- The Washington Times - Wednesday, July 13, 2016

China’s Communist Party has a problem with ghosts, which is bad news for Sony Pictures Entertainment’s $154 million “Ghostbusters.”

Director Paul Feig’s all-female reboot of the 1984 classic has been denied release by China’s censorship board, sources told the Hollywood Reporter on Wednesday. Guidelines forbid any content that “promote cults or superstition,” the entertainment magazine reported.

“It’s been confirmed that Ghostbusters won’t be coming to China, because they think it’s not really that attractive to Chinese audiences,” a Chinese executive told the website. “Most of the Chinese audience didn’t see the first and second movies, so they don’t think there’s much market for it here.”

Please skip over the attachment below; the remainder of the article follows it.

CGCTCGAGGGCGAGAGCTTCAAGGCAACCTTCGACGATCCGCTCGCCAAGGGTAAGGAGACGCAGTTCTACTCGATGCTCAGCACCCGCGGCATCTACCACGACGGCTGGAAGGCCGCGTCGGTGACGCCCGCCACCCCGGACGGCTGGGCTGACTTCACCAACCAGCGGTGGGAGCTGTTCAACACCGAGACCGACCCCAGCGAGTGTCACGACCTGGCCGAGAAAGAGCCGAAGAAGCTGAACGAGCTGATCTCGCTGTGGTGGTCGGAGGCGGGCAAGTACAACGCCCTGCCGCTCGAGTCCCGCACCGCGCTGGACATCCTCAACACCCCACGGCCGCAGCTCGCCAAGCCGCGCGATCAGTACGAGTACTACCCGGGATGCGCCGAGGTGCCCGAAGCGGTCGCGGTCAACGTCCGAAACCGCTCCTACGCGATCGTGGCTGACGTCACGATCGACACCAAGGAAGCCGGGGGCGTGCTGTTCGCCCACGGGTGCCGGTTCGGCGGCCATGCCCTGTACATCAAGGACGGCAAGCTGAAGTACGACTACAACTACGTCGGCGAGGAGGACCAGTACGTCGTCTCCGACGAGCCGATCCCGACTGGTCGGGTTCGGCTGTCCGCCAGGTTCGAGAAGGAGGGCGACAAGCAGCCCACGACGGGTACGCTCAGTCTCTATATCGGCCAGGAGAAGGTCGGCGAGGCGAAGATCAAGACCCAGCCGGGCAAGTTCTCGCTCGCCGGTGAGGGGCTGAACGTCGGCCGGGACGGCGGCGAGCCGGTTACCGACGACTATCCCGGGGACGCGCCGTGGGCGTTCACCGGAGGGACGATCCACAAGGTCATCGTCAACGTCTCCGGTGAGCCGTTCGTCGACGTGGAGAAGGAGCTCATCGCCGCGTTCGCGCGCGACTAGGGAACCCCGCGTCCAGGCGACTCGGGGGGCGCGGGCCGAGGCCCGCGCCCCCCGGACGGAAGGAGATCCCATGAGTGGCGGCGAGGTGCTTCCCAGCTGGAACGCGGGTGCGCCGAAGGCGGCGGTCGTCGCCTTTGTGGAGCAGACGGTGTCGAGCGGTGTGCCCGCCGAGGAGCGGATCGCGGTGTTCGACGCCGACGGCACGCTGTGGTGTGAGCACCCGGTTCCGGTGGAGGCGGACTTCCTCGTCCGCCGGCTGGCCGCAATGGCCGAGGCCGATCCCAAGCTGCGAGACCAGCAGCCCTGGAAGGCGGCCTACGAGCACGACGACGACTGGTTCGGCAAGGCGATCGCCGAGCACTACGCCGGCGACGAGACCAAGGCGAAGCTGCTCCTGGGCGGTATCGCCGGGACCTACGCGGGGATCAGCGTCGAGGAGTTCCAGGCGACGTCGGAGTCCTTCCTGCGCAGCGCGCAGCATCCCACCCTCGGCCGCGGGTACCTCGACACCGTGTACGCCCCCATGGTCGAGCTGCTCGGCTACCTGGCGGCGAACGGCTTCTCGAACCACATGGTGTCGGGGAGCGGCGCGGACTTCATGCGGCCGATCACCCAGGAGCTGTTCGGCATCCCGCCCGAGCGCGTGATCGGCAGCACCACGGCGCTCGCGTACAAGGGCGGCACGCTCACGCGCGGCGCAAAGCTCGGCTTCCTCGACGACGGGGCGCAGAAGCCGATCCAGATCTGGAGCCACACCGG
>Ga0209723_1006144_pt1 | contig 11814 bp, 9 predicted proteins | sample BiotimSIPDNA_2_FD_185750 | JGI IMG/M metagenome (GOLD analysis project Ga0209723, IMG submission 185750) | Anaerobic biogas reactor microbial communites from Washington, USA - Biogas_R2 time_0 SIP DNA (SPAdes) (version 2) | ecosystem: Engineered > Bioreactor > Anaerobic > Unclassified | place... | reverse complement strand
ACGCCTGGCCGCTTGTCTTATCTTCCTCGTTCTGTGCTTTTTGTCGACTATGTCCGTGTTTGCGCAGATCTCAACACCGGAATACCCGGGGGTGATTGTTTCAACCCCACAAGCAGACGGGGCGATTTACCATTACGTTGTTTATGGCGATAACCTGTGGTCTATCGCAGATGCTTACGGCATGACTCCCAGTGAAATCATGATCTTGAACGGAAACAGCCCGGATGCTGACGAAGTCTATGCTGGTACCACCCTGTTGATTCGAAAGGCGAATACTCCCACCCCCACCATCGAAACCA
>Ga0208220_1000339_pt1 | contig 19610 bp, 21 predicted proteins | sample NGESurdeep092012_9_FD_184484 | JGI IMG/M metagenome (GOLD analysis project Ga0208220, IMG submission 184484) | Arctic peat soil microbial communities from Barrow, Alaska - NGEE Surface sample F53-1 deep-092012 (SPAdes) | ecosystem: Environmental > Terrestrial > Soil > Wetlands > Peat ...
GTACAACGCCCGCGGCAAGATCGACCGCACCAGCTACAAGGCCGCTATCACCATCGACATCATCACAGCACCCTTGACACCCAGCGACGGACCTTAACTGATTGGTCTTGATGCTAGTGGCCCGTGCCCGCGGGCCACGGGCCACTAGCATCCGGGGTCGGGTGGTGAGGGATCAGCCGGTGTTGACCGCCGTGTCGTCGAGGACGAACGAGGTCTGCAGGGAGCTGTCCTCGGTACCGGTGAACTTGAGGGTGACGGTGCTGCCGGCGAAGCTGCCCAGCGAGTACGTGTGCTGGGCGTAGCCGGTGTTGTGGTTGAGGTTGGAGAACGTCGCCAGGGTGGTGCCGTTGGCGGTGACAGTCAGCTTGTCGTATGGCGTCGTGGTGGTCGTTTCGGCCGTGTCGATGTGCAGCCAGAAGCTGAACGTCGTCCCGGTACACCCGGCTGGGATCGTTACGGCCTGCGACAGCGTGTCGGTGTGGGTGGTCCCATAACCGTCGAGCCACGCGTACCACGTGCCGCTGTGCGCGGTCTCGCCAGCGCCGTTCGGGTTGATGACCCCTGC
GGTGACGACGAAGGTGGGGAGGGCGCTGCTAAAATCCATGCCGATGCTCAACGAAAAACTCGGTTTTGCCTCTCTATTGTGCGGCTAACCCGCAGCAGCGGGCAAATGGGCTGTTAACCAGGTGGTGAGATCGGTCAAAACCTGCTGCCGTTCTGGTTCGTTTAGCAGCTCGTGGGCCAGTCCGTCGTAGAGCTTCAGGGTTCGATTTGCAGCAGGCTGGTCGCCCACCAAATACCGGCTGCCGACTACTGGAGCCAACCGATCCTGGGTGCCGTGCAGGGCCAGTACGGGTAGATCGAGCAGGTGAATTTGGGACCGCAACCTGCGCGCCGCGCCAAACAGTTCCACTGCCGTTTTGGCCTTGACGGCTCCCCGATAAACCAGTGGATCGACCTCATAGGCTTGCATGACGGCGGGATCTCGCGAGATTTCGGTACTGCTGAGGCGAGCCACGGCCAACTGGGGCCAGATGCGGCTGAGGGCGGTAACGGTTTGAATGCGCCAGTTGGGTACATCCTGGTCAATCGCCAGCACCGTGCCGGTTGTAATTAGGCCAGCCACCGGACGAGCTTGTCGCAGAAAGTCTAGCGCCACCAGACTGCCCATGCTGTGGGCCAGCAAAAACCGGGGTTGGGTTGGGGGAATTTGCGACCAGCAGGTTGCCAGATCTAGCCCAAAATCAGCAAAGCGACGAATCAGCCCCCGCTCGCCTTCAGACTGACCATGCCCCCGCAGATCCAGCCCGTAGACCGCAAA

The original films starring Bill Murray, Dan Aykroyd, Ernie Hudson and Harold Ramis were also denied a theatrical release in China. The first movie grossed nearly $300 million worldwide on a $30 million budget.

Sony has not commented on the decision by China Film Co., the state-owned group that handles the import and release of all foreign movies in the country, THR said.

“Ghostbusters” stars Leslie Jones, Kate McKinnon, Melissa McCarthy and Kristen Wiig. The movie will be released this Friday in North America.

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